Evil and Death: Conceptions of the Human in Biblical, Early Jewish, Greco-Roman and Egyptian Literature. Edited by Beate Ego and Ulrike Mittmann. Deuterocanonical and Cognate Literature Studies 18. Berlin: de Gruyter, 2015, pp. 421, $168 (de Gruyter).
*I’d like to express my gratitude to de Gruyter for providing me with a review copy in exchange for my honest opinion. Additionally, I should note that I did not realize half of the contributions were written in German until I received this book. That said, I will only review the English contributions for the time being. After mastering reading in German next summer, I will complete the review.
Evil and Death contains a variety of articles approaching the title subject, sin and death, from an anthropological perspective. Consequently the volume is demonstrative of the diversity of anthropological worldviews within antiquity. Although the website describes the volume as “an exemplary foundation for further research on ancient Jewish anthropology”, it is more of an exemplary foundation for further research on ancient anthropology more generally.
Patricia Kirkpatrick (McGill University) examines how Mrs. Job expresses the narrator’s judgement by challenging Job’s rigid covenant framework of retributive justice. While this article does well at proposing an alternative understanding of Job’s wife, greater interaction with the rhetorical discourse of the text itself and how it is reflected in later reception would have strengthened her argument.
Christoph Berner examines dynamics between death, evil, humans, and God in Qohelet and how it provides a foundation for the reworked book of Qohelet. Overall, I thoroughly enjoyed this contribution. More specifically, the manner in which compares Qohelet’s anthropology to the Priestly creation account does well in illuminating what is unique about its anthropology.
Gerbern S. Oegema (McGill University) explores the variety of ethics in early Judaism, illuminating the divergent ideas and consistent ideas, in order to demonstrate the ethic foundation sof early Judaism. While this contribution is intriguing for contributing to the anthropological diversity in early Judaism, there is nothing particularly programmatic or innovative.
David A. deSilva (Ashland Theological Seminary) investigates the author’s interaction with theodicy in 4 Maccabees, drawing out how human nature (menschenbild), Torah, evil, death, and eschatology intersect to form a cogent image of how the author of 4 Macc. deals with evil in the human experience.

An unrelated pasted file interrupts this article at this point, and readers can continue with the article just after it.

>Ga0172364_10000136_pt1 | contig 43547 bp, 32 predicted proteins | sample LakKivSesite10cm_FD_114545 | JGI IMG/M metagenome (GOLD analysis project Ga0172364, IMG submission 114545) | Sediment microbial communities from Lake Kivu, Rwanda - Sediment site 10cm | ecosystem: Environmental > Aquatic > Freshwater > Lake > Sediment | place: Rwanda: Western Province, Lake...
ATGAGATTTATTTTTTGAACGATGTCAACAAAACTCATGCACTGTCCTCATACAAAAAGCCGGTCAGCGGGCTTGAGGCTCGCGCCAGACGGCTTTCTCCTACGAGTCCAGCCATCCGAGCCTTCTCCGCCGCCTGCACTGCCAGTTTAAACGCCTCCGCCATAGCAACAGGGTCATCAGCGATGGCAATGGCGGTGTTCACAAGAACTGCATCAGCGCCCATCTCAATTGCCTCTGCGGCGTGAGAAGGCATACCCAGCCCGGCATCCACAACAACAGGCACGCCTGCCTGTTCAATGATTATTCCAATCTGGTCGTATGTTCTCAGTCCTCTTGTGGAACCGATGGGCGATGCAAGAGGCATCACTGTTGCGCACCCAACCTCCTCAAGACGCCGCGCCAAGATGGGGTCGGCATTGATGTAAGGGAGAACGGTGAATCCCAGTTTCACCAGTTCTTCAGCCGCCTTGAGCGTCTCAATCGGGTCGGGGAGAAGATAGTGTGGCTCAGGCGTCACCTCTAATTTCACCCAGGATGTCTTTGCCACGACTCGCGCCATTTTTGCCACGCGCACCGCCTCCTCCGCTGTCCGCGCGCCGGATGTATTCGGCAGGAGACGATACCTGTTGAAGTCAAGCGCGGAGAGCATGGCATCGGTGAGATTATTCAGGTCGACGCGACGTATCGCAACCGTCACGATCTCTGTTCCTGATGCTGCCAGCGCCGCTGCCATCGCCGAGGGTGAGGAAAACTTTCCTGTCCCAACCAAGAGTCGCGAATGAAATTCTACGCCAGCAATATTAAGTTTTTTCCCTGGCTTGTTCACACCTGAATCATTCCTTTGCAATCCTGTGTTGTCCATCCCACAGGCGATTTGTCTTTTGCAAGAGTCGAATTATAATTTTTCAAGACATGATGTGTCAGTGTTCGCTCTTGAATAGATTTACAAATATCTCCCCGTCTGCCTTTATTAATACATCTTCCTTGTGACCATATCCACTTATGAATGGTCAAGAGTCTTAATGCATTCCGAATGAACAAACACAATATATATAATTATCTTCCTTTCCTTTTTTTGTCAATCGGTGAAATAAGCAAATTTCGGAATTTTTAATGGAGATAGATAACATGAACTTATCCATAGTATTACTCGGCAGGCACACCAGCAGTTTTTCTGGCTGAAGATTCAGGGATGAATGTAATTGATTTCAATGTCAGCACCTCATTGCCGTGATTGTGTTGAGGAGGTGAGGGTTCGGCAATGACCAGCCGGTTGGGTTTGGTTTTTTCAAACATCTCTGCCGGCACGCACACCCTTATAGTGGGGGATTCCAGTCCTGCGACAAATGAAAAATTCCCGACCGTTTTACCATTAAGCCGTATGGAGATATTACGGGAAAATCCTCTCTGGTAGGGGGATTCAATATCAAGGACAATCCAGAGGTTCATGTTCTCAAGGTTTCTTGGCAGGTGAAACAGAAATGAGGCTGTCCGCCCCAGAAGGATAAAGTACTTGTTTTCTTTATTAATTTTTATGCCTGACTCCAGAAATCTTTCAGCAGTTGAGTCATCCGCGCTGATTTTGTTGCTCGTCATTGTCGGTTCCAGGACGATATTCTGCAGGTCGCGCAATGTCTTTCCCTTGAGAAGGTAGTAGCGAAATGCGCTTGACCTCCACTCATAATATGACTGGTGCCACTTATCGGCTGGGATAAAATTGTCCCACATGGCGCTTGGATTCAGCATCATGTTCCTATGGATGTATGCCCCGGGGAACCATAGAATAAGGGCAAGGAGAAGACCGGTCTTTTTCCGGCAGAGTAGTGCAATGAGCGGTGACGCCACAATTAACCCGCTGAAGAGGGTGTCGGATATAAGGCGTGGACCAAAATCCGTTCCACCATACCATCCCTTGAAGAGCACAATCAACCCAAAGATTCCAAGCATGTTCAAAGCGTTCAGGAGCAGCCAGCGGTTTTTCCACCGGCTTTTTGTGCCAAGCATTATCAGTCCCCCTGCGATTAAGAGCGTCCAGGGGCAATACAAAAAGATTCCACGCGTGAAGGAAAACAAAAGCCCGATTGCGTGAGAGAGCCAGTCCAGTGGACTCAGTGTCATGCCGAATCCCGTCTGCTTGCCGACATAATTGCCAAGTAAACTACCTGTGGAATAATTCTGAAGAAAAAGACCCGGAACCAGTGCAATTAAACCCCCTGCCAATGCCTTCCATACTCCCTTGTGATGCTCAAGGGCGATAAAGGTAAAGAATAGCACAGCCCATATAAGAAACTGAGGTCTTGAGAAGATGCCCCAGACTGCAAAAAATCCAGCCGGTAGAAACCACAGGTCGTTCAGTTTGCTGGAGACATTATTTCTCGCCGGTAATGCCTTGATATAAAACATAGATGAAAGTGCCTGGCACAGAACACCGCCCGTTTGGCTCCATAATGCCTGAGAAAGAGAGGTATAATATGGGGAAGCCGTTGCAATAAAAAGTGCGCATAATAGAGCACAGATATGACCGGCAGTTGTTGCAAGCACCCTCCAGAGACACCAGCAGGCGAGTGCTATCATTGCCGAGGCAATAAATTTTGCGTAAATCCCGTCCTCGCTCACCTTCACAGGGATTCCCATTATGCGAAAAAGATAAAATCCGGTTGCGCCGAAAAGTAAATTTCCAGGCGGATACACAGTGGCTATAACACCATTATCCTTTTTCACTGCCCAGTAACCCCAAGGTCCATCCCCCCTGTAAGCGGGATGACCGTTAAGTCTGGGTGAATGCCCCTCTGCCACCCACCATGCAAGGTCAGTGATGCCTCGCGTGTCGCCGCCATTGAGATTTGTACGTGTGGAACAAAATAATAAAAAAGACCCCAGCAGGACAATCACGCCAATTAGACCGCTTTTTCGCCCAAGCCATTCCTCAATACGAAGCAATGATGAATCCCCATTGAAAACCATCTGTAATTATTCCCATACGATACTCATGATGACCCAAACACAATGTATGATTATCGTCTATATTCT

In my favorite contribution, Ekaterina Matusova examines the Greek influence on 1 Enoch 22:1-13 and connects the river topos and post-mortem traditions to a Mesopotamian prototype and biblical tradition. Matusova does well in clearly demonstrating how Mesopotamian prototype is present in 1 Enoch, and even in Greek literature; however, her argument would be stronger if it moved beyond a mere literary connection. I would have liked if she had attempted to briefly traces how the Mesopotamian prototype influenced 1 Enoch, and other Greek literature, through historical evidence.
Ian H. Henderson (McGill University) considers how children in Mark reflect the author’s anthropology about humanity: “objective powerlessness, desperate vulnerability to death and the demonic, profound dependence on God” (216). This complexity partnered with the role of parents in Mark bolsters and prepares Jesus’ audience for the coming of the Son of Man.
Rouven Genz (Theologisches Studienhaus) illuminating the account of Lazarus and the poor man through a contextualized reading, in which he draws out the particularities of the Lukan use of the motif, and a theological reading of Lazarus as fate without Jesus. His argument is intriuging because, through contextualization of the Lukan motif, he is able to draw out what is unique in Lukan reception and connect it to the anthropology of Luke via theology.
Ellen Bradshaw Aitken attempts to answer what constitutes humanity in Hebrews. Unfortunately, the article is quite unclear and difficult to follow.
Finally, Marlis Arnhold (Rheinische Friedrich-Wilhelms-Universität Bonn) examines representation as evil and death in the myth of Meleager through textual (Homer, Bachylides, and Ovid) and visual (Sarcophagi) sources. She does well in drawing out how different receptions of the myth interacted with the extent to which the human, or the deity, was responsible evil and death within the tale. Consequenly, she presents a cogent image of anthropological views throught he reception of a single myth.
At least from the English contributions, this volume is important. With the exception of Aitken’s article, it provides several unique and innovative approaches to various areas of antiquity through an anthropologically focused approach. The volume isn’t necessarily the sort of thing perfect for an individuals bookshelf; however, it is an excellent addition to any library or reference shelf.